On one hand, they could definitely benefit from the housing growth slowdown. According to a statement released by RBA governor Glenn Stevens, "Growth in lending for housing purposes has slowed a little this year. All this suggests that the likelihood of lower interest rates exacerbating risks in the housing market has diminished."
It is important to note that the slow housing growth is brought about mainly by regulatory issues. The Australian Prudential Regulatory Authority has placed a 10 per cent cap on how quickly banks can increase the size of their investor mortgage books.
But the basic question that first home buyers should seek to answer is, what kind of premium are they willing to pay to own a dwelling similar to the one they've been renting? With rents across most of Australia either stagnating or falling, many are choosing to continue renting, basically because of the high premium of buying their own home even in the most far-flung suburb.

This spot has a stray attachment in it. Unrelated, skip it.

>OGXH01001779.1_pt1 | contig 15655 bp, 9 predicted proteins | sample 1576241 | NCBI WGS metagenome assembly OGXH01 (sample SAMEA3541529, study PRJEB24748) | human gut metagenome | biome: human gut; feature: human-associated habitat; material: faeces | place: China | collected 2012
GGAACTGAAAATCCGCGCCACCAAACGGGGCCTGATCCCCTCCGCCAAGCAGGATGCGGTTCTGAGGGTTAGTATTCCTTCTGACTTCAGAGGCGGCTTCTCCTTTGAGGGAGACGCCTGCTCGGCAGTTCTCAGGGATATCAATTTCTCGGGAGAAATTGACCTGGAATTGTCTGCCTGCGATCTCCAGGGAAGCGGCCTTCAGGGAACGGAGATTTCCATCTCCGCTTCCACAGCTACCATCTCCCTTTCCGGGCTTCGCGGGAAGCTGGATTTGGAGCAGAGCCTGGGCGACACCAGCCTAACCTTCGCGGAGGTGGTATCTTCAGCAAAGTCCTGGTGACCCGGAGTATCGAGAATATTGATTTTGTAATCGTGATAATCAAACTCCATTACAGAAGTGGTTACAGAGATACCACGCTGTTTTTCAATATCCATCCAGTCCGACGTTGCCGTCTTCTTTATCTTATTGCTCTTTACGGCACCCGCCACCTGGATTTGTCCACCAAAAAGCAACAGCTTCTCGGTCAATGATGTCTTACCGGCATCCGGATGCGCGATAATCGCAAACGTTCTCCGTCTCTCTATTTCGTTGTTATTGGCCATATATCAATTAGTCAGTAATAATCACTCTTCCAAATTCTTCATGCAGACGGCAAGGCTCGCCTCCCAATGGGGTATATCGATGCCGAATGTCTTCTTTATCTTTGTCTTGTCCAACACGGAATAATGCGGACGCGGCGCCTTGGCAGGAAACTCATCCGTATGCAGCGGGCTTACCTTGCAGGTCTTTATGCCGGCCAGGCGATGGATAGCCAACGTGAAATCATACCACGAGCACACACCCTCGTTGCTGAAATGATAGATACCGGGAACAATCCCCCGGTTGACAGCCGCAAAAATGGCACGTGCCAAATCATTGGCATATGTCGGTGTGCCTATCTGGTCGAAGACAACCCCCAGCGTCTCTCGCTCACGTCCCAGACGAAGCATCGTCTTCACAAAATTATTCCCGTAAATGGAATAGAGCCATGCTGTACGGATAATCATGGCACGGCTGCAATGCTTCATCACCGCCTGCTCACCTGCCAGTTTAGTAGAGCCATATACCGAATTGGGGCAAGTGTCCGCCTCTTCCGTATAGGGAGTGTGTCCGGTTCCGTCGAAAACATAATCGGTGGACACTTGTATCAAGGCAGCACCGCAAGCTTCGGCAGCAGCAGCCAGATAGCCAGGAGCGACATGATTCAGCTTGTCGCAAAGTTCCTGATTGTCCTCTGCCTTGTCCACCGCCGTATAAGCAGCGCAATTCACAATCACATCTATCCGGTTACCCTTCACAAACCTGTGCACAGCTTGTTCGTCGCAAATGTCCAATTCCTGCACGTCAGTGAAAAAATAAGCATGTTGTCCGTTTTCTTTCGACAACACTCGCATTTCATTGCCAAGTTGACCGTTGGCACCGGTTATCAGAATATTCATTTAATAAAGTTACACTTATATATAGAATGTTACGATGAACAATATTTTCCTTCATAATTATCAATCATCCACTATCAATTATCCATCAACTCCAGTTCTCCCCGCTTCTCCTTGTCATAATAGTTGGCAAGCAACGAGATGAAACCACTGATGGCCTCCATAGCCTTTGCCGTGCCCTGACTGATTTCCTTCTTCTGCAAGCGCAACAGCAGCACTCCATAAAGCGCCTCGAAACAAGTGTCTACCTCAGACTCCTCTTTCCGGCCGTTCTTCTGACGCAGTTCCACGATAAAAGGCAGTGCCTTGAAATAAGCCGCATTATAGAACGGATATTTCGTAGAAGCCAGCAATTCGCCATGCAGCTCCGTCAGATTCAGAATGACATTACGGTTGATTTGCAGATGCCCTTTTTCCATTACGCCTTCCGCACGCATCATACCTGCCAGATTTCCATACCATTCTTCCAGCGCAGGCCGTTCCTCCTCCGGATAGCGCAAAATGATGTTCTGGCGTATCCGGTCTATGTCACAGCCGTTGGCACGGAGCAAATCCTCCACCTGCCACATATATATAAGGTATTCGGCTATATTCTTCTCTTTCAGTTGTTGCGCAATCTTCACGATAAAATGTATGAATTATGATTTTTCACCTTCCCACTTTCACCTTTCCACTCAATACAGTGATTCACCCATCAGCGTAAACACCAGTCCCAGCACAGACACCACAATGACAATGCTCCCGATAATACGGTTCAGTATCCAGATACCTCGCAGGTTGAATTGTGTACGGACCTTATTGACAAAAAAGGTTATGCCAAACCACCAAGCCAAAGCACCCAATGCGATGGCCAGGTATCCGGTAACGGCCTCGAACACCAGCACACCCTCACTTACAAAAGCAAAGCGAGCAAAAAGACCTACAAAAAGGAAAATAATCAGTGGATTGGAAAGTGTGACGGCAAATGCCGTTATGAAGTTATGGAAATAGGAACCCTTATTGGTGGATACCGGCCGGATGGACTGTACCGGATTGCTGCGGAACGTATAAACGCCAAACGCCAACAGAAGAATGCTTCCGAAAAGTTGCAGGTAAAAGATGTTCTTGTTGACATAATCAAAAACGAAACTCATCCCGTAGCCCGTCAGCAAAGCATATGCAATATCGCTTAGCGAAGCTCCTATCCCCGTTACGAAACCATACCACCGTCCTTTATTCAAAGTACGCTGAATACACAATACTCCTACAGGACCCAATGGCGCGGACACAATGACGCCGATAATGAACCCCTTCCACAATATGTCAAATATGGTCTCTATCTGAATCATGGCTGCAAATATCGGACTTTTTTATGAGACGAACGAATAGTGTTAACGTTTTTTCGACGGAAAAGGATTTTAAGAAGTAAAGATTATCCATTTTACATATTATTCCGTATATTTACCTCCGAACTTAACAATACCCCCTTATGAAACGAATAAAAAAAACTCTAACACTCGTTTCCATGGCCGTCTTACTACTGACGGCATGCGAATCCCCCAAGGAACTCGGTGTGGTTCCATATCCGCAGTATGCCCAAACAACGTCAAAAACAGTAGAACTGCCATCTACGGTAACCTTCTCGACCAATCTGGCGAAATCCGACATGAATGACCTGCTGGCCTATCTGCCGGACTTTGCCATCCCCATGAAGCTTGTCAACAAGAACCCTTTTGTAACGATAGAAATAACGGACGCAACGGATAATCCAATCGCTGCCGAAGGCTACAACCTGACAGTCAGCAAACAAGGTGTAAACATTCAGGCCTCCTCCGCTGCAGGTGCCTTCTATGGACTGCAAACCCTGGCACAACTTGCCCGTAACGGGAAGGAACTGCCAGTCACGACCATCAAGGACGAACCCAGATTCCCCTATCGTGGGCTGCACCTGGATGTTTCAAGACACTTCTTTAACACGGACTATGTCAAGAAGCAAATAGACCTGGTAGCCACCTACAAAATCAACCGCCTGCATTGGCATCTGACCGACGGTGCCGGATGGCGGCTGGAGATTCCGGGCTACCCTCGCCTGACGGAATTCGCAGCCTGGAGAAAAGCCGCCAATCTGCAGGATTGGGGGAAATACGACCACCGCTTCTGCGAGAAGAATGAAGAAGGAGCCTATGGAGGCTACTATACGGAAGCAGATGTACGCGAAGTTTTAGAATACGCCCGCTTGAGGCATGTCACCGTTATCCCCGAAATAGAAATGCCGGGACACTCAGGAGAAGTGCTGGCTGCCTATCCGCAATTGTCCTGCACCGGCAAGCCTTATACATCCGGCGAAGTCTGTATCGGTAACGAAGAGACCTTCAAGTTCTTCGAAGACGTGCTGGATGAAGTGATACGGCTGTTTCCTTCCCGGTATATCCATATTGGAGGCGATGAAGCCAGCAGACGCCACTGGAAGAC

Hence, being able to borrow more and bid more against investors is not much of a relief to first home buyers. The current tax laws are mostly geared toward protecting older and wealthier Australians rather than first home buyers.
In the end, it is up to the young Aussies to decide whether they want to jump into the overheated property market despite the risks or simply resign themselves as part of 'the rental generation.'
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